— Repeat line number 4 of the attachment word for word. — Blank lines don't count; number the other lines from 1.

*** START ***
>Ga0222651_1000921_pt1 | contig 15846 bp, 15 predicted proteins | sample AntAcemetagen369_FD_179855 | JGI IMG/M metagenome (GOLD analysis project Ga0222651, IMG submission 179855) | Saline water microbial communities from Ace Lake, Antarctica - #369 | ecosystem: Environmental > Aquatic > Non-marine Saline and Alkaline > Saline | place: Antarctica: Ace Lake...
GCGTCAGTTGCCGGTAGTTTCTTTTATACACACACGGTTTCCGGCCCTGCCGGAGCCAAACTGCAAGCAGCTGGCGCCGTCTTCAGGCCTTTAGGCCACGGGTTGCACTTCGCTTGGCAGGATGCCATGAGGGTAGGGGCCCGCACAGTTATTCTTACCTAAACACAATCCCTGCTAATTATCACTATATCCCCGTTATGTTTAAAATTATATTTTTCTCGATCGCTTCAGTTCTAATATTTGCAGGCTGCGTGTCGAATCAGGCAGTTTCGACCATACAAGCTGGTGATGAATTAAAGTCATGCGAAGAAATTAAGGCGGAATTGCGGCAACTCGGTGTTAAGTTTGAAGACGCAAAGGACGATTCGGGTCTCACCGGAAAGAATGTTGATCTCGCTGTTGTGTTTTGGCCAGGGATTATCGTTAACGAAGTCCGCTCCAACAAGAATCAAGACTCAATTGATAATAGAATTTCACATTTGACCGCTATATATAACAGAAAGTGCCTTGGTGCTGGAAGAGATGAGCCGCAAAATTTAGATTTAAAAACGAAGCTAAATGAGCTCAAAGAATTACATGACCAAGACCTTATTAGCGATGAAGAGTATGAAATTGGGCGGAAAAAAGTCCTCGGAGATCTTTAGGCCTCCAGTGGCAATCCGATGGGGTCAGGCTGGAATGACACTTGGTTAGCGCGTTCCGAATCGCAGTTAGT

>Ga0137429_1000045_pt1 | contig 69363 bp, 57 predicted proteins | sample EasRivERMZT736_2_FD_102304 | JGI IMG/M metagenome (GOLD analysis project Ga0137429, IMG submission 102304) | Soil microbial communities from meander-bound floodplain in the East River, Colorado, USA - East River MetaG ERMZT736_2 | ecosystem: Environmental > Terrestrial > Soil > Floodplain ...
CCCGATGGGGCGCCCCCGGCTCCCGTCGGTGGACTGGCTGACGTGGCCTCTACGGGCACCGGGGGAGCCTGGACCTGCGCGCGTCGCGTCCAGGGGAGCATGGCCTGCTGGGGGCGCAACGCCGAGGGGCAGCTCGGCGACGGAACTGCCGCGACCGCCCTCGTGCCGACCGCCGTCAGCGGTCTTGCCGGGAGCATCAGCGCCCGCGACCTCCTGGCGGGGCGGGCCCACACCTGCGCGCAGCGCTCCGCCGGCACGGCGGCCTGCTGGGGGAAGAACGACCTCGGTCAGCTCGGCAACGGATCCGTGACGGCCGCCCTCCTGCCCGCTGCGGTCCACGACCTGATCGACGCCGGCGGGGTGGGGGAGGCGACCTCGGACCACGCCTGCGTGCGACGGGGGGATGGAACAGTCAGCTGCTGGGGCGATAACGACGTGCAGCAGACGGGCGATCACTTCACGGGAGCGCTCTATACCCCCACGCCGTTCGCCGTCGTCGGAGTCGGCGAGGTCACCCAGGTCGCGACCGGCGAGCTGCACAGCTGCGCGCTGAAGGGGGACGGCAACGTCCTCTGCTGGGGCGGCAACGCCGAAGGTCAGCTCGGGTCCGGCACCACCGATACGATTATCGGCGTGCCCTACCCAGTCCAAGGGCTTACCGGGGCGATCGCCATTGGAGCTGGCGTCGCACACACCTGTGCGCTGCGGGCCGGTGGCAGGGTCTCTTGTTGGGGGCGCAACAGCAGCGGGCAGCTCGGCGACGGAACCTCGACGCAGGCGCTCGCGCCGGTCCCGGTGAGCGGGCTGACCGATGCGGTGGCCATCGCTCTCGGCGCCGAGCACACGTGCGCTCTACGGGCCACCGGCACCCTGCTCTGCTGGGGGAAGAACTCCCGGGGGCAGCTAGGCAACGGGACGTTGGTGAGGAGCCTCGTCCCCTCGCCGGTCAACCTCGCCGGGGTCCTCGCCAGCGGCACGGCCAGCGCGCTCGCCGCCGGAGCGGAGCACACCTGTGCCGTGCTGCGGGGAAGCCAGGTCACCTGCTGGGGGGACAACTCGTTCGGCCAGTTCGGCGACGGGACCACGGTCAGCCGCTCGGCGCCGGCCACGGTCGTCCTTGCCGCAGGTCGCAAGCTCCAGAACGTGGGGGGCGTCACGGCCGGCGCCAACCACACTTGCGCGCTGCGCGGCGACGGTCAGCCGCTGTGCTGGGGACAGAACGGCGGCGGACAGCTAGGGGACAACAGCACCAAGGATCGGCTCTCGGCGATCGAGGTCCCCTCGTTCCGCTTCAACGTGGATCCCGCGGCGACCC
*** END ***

CCCGATGGGGCGCCCCCGGCTCCCGTCGGTGGACTGGCTGACGTGGCCTCTACGGGCACCGGGGGAGCCTGGACCTGCGCGCGTCGCGTCCAGGGGAGCATGGCCTGCTGGGGGCGCAACGCCGAGGGGCAGCTCGGCGACGGAACTGCCGCGACCGCCCTCGTGCCGACCGCCGTCAGCGGTCTTGCCGGGAGCATCAGCGCCCGCGACCTCCTGGCGGGGCGGGCCCACACCTGCGCGCAGCGCTCCGCCGGCACGGCGGCCTGCTGGGGGAAGAACGACCTCGGTCAGCTCGGCAACGGATCCGTGACGGCCGCCCTCCTGCCCGCTGCGGTCCACGACCTGATCGACGCCGGCGGGGTGGGGGAGGCGACCTCGGACCACGCCTGCGTGCGACGGGGGGATGGAACAGTCAGCTGCTGGGGCGATAACGACGTGCAGCAGACGGGCGATCACTTCACGGGAGCGCTCTATACCCCCACGCCGTTCGCCGTCGTCGGAGTCGGCGAGGTCACCCAGGTCGCGACCGGCGAGCTGCACAGCTGCGCGCTGAAGGGGGACGGCAACGTCCTCTGCTGGGGCGGCAACGCCGAAGGTCAGCTCGGGTCCGGCACCACCGATACGATTATCGGCGTGCCCTACCCAGTCCAAGGGCTTACCGGGGCGATCGCCATTGGAGCTGGCGTCGCACACACCTGTGCGCTGCGGGCCGGTGGCAGGGTCTCTTGTTGGGGGCGCAACAGCAGCGGGCAGCTCGGCGACGGAACCTCGACGCAGGCGCTCGCGCCGGTCCCGGTGAGCGGGCTGACCGATGCGGTGGCCATCGCTCTCGGCGCCGAGCACACGTGCGCTCTACGGGCCACCGGCACCCTGCTCTGCTGGGGGAAGAACTCCCGGGGGCAGCTAGGCAACGGGACGTTGGTGAGGAGCCTCGTCCCCTCGCCGGTCAACCTCGCCGGGGTCCTCGCCAGCGGCACGGCCAGCGCGCTCGCCGCCGGAGCGGAGCACACCTGTGCCGTGCTGCGGGGAAGCCAGGTCACCTGCTGGGGGGACAACTCGTTCGGCCAGTTCGGCGACGGGACCACGGTCAGCCGCTCGGCGCCGGCCACGGTCGTCCTTGCCGCAGGTCGCAAGCTCCAGAACGTGGGGGGCGTCACGGCCGGCGCCAACCACACTTGCGCGCTGCGCGGCGACGGTCAGCCGCTGTGCTGGGGACAGAACGGCGGCGGACAGCTAGGGGACAACAGCACCAAGGATCGGCTCTCGGCGATCGAGGTCCCCTCGTTCCGCTTCAACGTGGATCCCGCGGCGACCC